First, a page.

wondered, would Mordan strike? Here, in the crowded street? Or would he wait
until he, the tightly wound agent, passed into the lonely darkness of Potters
The crowds, he
noted, had entirely disappeared now; all safely behind their bolted doors he
thought bitterly. With unfaltering step he sauntered into the deserted suburban
street. Behind the sharp eyes and deceptively casual movements his heart
hammered like a bass drum.
A cat, black,
sleek and shiny-eyed, leapt from the shadow of a privet hedge; his heart did a
peculiar little flip and nearly stopped. Despite his outward calm, the fear
grew and his pace quickened. It took a conscious effort to slow himself down;
he must not let that evil monster see that he was afraid.
He tried to
whistle a casual tune, but his lips were dry and all he could manage was a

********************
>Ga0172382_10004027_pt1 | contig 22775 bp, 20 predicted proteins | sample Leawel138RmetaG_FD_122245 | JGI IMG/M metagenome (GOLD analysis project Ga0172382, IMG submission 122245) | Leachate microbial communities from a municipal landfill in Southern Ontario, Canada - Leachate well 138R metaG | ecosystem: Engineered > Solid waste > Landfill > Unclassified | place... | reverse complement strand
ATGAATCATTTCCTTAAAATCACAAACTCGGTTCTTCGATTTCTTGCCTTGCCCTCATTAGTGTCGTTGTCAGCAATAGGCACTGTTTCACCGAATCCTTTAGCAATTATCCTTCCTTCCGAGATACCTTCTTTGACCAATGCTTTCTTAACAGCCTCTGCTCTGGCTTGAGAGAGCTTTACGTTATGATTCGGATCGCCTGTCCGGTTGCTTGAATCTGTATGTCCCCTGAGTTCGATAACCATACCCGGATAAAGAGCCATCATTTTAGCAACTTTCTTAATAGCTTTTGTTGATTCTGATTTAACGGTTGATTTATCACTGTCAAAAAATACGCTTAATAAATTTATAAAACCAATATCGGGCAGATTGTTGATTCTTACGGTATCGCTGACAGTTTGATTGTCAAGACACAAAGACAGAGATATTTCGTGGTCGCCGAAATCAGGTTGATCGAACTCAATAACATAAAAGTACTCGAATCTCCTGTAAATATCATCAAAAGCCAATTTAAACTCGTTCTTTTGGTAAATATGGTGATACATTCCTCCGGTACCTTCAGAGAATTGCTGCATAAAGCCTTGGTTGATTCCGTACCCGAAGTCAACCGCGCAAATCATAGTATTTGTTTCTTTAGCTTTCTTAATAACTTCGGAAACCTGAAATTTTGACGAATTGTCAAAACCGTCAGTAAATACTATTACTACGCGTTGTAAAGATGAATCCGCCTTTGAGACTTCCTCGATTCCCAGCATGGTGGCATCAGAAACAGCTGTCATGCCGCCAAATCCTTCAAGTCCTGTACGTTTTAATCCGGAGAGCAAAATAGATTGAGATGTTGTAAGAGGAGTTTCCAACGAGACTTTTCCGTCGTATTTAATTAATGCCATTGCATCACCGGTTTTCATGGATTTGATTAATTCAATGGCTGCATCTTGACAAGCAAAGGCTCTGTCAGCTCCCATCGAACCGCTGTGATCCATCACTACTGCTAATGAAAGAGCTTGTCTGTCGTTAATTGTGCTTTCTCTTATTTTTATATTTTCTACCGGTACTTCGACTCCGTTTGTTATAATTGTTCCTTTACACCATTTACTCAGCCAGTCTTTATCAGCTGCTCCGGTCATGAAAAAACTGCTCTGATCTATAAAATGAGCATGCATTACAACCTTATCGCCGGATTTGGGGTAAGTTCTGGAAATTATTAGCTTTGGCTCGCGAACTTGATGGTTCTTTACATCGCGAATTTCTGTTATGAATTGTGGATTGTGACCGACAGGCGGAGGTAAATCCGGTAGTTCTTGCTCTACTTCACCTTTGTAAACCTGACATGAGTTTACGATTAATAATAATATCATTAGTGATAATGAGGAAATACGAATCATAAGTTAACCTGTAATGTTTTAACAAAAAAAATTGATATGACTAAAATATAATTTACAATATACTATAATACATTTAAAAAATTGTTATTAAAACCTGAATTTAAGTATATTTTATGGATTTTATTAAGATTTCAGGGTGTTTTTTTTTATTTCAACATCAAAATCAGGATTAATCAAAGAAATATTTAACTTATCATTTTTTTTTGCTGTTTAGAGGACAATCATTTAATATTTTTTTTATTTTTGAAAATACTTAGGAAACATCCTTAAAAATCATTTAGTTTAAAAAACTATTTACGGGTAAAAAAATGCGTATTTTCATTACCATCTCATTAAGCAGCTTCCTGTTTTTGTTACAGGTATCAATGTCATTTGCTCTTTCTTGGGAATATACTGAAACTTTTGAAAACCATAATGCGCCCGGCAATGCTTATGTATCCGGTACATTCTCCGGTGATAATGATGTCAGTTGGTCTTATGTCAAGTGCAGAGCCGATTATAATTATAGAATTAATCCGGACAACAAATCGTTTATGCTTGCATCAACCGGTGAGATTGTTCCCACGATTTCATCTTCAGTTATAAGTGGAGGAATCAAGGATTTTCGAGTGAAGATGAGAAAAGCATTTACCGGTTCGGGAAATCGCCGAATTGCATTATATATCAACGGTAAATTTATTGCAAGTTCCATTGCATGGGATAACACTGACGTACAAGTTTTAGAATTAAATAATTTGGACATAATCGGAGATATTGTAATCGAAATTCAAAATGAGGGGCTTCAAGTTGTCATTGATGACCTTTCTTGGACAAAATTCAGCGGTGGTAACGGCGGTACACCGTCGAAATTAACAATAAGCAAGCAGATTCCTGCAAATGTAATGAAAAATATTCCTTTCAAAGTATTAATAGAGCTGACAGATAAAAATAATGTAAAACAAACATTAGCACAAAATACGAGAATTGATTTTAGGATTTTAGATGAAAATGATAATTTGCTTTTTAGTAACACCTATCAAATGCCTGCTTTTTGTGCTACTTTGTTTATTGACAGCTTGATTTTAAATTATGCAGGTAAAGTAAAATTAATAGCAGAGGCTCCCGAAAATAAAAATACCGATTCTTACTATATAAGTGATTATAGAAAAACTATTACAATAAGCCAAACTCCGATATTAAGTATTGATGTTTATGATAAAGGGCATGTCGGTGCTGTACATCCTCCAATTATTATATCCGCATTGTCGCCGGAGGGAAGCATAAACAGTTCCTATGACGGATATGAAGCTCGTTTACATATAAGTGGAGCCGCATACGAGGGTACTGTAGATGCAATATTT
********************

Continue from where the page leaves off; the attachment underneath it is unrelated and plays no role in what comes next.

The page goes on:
nervous, tuneless, blowing of air.
he veered outwards until he was walking in the centre of the road and as far as
he could get from the dark, menacing shadows of the pavements. Here at least he
would have some warning of Mordans attack.
Only a few more
yards to go. A dog growled softly and the hair prickled on the back of his
neck. Like a blinding flash the thought exploded in his mind! The dog!
Mordans devilish hound!
his legs broke into a run, with practised ease he vaulted the low wall and
dashed up the narrow pathway. His back slammed against the panelled door as he
turned to face the darkness and his vile enemy. His fist rapped out the signal
with frantic urgency.
footsteps beyond the door seemed to take an eternity. Suddenly the door gave
against his pressure and light, warm, safe, light flooded across his swiftly
Hello, said his mother, Good film was